It was called the house that Quentin Tarantino built and was named for its owners’ parents, Max and Miriam. Now, after decades of delivering some of the world’s best films (and, yeah, some duds) into cinemas, Miramax Films has been shut down by Disney, the parent company that bought it from Harvey and Bob Weinstein back in 1993.
Most specialty movie divisions have been shuttered by their big-studio parents in the last few years. But the end of Miramax is truly the end of an indie-film era.
Consider some of the movies the company had a hand in since opening in 1979: “Pulp Fiction” (and all Tarantino movies up to “Grindhouse”), “The Crying Game,” “Clerks,” “Dirty Pretty Things,” “In the Bedroom,” “The Talented Mr. Ripley,” “Smoke Signals,” “Good Will Hunting,” “The Wings of the Dove,” “Princess Mononoke,” “Sling Blade,” “Chasing Amy,” “Swingers,” “The English Patient,” “Flirting with Disaster,” “Trainspotting,” “Bullets Over Broadway,” “Muriel’s Wedding,” “Exotica,” the “Three Colors” trilogy, “Heavenly Creatures,” “Il Postino,” “Queen Margot,” “The Piano,” “Passion Fish,” “Prospero’s Books,” “Delicatessen,” “The Grifters,” “The Thin Blue Line,” “The Cook the Thief His Wife & Her Lover” and “sex, lies, and videotape.”
That’s just a sampling, folks.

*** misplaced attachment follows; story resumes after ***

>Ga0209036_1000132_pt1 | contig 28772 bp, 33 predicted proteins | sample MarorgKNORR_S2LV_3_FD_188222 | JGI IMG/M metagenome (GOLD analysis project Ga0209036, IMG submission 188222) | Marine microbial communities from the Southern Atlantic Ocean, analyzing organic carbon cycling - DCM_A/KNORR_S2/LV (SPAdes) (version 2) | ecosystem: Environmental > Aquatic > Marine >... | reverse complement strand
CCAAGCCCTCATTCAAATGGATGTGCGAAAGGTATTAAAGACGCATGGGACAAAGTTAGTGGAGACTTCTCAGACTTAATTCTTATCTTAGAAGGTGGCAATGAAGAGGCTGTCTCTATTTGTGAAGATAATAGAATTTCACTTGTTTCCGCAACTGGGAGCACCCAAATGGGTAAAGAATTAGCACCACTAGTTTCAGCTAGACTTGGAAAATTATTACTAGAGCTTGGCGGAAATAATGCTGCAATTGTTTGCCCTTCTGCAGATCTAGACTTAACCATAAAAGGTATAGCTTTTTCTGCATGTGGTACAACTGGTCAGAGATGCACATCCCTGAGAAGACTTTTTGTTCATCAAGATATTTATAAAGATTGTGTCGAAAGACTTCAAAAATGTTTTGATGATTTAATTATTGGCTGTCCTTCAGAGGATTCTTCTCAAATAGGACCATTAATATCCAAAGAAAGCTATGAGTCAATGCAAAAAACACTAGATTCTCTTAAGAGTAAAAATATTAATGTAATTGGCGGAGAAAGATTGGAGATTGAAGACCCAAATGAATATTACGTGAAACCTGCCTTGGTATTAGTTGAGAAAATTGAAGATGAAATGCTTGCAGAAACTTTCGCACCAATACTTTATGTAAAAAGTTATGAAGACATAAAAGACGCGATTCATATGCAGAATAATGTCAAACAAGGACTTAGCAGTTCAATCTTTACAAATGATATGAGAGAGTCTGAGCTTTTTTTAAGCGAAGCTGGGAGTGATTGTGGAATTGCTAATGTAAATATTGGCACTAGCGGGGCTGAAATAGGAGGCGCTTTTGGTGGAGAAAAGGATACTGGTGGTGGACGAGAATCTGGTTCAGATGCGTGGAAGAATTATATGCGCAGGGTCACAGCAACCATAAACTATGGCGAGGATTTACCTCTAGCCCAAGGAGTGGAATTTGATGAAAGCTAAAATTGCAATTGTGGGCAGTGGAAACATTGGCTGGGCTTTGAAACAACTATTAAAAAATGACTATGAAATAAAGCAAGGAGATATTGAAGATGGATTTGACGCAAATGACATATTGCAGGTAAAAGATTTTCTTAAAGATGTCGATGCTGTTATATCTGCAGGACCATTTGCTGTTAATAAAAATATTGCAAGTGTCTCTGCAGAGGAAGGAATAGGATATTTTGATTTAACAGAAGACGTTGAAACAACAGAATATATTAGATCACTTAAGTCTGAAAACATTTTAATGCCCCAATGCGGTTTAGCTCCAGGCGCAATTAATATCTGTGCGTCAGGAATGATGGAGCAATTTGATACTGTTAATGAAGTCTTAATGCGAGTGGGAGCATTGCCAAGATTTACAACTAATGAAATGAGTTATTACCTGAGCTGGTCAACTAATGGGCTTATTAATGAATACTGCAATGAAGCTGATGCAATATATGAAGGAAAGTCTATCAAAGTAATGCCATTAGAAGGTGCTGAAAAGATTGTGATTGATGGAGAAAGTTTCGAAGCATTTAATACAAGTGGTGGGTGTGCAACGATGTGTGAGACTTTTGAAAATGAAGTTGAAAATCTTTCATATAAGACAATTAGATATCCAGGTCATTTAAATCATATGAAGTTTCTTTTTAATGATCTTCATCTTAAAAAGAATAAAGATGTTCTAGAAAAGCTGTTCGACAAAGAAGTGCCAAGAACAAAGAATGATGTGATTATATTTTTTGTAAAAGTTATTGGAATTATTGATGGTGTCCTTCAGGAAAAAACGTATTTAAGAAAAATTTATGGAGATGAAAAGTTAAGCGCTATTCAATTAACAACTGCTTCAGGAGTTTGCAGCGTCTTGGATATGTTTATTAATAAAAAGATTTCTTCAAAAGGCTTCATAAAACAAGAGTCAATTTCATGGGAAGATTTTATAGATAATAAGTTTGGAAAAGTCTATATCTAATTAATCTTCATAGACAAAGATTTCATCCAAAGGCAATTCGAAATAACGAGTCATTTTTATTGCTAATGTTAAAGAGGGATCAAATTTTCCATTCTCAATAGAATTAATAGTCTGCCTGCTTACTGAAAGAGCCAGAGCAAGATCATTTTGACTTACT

Sure, the Weinstein Brothers’ knack for drumming up publicity and spearheading Oscar campaigns increasingly seemed more important to them than the actual quality of their movies. Even as “Shakespeare in Love” and “Chicago” nabbed Best Picture statuettes, everyone knew their chief competitors — “Saving Private Ryan” and “The Pianist,” respectively — would be remembered and admired far more in years to come. Also, decent but unexceptional Miramax-branded titles like “The Cider House Rules” would never have earned multiple Oscar nominations without the momentum of Harvey W.’s bullish chutzpah.
In 2005, Harvey and Bob left Miramax, abandoning their parents’ namesake to the Big Mouse, and basically letting the studio start its five-year circle toward the drain. Their new venture, the Weinstein Company, is still afloat but underpowered, sticking with longtime fave writer-directors Tarantino and Kevin “Clerks” Smith, without seeming to notice that those guys are running on fumes. The Weinsteins have also continued backing twee period pieces (“Miss Potter,” “Miss Henderson Presents”) that no one actually wants to see.
Their big year-end awards magnet for 2009 was that pretty stink bomb called “Nine.” It seems the boys forgot that the prettiest wrapping paper can’t disguise an empty gift box.
Any way you look at it, the closing of Miramax is the end of an era. Here’s hoping the Weinsteins can transform their current company into the sort of gatekeeper Miramax once was: a purveyor of adventurous, quality films that represent a true alternative to multiplex junk.